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The Surreal Dreamland of Adrian Borda

Adrian Borda is a Romanian painter.

I do not know much more than that. His website is here.

It does not matter because these speak for themselves:

Adrian Borda

Adrian Borda

Adrian Borda

Adrian Borda

Adrian Borda

Adrian Borda

Adrian Borda

Adrian Borda

Adrian Borda

Adrian Borda

Adrian Borda

Adrian Borda

Adrian Borda

Adrian Borda

Adrian Borda

Adrian Borda

 
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Posted by on April 16, 2013 in Uncategorized

 

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Life On Neptune: Frank R Paul

Frank R Paul was an illustrator for the great pulp magazines of the 20s and 30s. His full color covers for Amazing Stories, Wonder Stories Science Fiction Magazine defined the look of what was at the time the brand new genre of science fiction Not only did he illustrate hundreds of covers, he did the cover of Marvel Comics #1. You may have heard of Marvel Comics, it went on to be quite successful.

He is the template for the look of science fiction and what all those who followed would draw from.

He invented the flyer saucer look and it is his illustration that people would describe during the UFO crazes that came afterwards.

“He was very innovative in the depiction of spaceships. Several of his illustrations were disc shaped and it has been speculated that he may have, accidentally, created the UFO craze when the first sighting of lights in the sky were described as disc shaped; this would have been the result of the psychological phenomenon known as mental set” -Armanda Simon

frank r paul

frank r paul

frank r paul

frank r paul

frank r paul

frank r paul

frank r paul

frank r paul

frank r paul

frank r paul

frank r paul

frank r paul

 

frank r paul

 

frank r paul

frank r paul

frank r paul

 

 
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Posted by on April 15, 2013 in Uncategorized

 

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Carnation, Lily, Lily, Rose and Other Gorgeousness From Sargent

This is one of my favorite paintings.

I discovered it whilst perusing the Tate in London during one of the recording sessions for the Steampunk Opera. it is by John Sargent who we shall feature today.

Carnation, Lily, Lily, Rose by John Sargent

Carnation, Lily, Lily, Rose by John Sargent

Painted in 1886, this painting took a year to paint since Sargent was determined to capture the exact light of just after dusk and thus could only paint for 20 minutes a day. He had two girls as models and would set up the exact scene every day, paint for 20 minutes when the light was just right, then fold it up and resume the following day.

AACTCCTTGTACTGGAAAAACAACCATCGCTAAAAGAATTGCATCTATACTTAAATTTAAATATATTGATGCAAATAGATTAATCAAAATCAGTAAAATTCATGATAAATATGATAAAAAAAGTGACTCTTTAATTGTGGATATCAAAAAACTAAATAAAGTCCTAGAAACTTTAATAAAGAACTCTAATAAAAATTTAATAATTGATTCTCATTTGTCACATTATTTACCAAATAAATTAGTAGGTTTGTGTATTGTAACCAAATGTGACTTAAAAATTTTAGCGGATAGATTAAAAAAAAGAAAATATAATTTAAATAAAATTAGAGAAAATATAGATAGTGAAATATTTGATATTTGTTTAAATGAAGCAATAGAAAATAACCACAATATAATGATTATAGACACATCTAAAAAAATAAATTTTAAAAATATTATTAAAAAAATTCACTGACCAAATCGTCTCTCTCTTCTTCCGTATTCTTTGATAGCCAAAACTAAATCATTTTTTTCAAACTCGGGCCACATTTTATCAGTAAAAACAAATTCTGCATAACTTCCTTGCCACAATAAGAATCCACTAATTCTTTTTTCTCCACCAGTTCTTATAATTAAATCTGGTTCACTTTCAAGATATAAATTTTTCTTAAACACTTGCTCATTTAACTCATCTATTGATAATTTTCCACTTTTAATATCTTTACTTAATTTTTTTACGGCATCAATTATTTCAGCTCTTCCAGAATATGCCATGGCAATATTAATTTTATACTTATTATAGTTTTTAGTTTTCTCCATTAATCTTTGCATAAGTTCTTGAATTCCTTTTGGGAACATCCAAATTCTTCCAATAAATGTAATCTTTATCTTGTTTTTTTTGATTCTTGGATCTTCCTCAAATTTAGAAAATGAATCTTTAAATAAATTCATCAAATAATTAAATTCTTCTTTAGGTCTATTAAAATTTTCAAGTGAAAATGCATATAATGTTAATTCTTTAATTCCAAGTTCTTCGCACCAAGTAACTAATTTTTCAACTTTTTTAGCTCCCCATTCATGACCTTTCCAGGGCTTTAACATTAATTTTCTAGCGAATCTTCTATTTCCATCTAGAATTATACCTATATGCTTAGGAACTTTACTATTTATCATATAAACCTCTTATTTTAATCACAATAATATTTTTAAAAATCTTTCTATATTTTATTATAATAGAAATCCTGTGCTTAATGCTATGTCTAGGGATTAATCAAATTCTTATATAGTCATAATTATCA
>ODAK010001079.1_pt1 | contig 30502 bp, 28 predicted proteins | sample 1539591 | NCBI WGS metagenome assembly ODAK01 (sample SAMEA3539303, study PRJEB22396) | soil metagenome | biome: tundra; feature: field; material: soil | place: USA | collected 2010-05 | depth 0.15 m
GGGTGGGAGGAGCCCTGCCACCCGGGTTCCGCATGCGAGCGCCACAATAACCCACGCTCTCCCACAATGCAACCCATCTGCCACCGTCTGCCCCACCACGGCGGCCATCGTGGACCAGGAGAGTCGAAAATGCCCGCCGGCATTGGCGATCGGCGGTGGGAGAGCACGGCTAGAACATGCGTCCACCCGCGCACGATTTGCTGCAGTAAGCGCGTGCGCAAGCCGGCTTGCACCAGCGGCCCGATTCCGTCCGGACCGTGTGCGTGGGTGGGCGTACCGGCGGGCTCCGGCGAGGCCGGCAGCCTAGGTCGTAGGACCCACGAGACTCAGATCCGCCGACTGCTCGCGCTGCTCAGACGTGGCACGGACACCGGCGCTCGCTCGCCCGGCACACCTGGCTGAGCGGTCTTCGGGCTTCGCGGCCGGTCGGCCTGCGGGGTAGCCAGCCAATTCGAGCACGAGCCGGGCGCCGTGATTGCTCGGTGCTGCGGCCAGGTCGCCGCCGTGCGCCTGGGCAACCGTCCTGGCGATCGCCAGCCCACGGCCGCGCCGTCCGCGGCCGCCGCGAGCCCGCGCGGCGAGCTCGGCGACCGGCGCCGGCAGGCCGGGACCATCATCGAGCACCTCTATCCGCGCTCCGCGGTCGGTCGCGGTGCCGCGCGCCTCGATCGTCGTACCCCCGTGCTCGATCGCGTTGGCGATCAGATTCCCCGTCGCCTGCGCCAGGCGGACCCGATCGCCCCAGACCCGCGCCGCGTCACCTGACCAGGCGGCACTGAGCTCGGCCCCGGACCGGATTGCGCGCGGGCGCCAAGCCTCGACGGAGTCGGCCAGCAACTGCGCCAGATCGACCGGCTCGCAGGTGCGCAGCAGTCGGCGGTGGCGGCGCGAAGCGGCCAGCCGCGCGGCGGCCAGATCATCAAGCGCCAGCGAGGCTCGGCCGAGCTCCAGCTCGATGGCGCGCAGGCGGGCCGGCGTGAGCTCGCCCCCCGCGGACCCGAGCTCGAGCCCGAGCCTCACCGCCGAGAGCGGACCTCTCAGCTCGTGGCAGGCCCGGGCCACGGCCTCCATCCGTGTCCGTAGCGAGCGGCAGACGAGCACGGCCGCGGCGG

The name, Carnation, Lily, Lily, Rose is after a hit song from 1885.

Sargent became the most celebrated portrait painter of his day, but since i don’t like portrait paintings, i’m not going to feature them here. Instead, i present some other highlights of his career:

El Jaleo:

El Jaleo by John Sargent, 1882

El Jaleo by John Sargent, 1882

El Jaleo is a shout (eLAYoh!) that comes at the height of some spanish dances like this one. Think “oLAY!”

Venetian Interior:

Venetian Interior by John Sargent 1882

Venetian Interior by John Sargent 1882

 

Gondolier’s Siesta:

Gondolier's Siesta by John Sargent, 1905

Gondolier’s Siesta by John Sargent, 1905

 

An amazingly striking painting, Sargent’s reaction to the horror of WWI. Gassed:

Gassed by John Sargent, 1918

Gassed by John Sargent, 1918

 

Venice In Grey Weather:

Venice In Grey Weather by John Sargent, 1882

Venice In Grey Weather by John Sargent, 1882

Muddy Alligators:

Muddy Alligators by John Sargent, 1917

Muddy Alligators by John Sargent, 1917

 

Moraine:

Moraine by John Sargent, 1908

Moraine by John Sargent, 1908

Brenva Glacier:

Brenva Glacier by John Sargent, 1909

Brenva Glacier by John Sargent, 1909

The Chess Game:

The Chess Game by John Sargent, 1907

The Chess Game by John Sargent, 1907

Statue of Perseus By Night:

Statue of Perseus by Night by John Sargent, 1902

Statue of Perseus by Night by John Sargent, 1902

 

A Tyrolese Crucifix

A Tyrolese Crucifix by John Sargent 1915

A Tyrolese Crucifix by John Sargent 1915

 

Seascape:

Seascape by John Sargent, 1875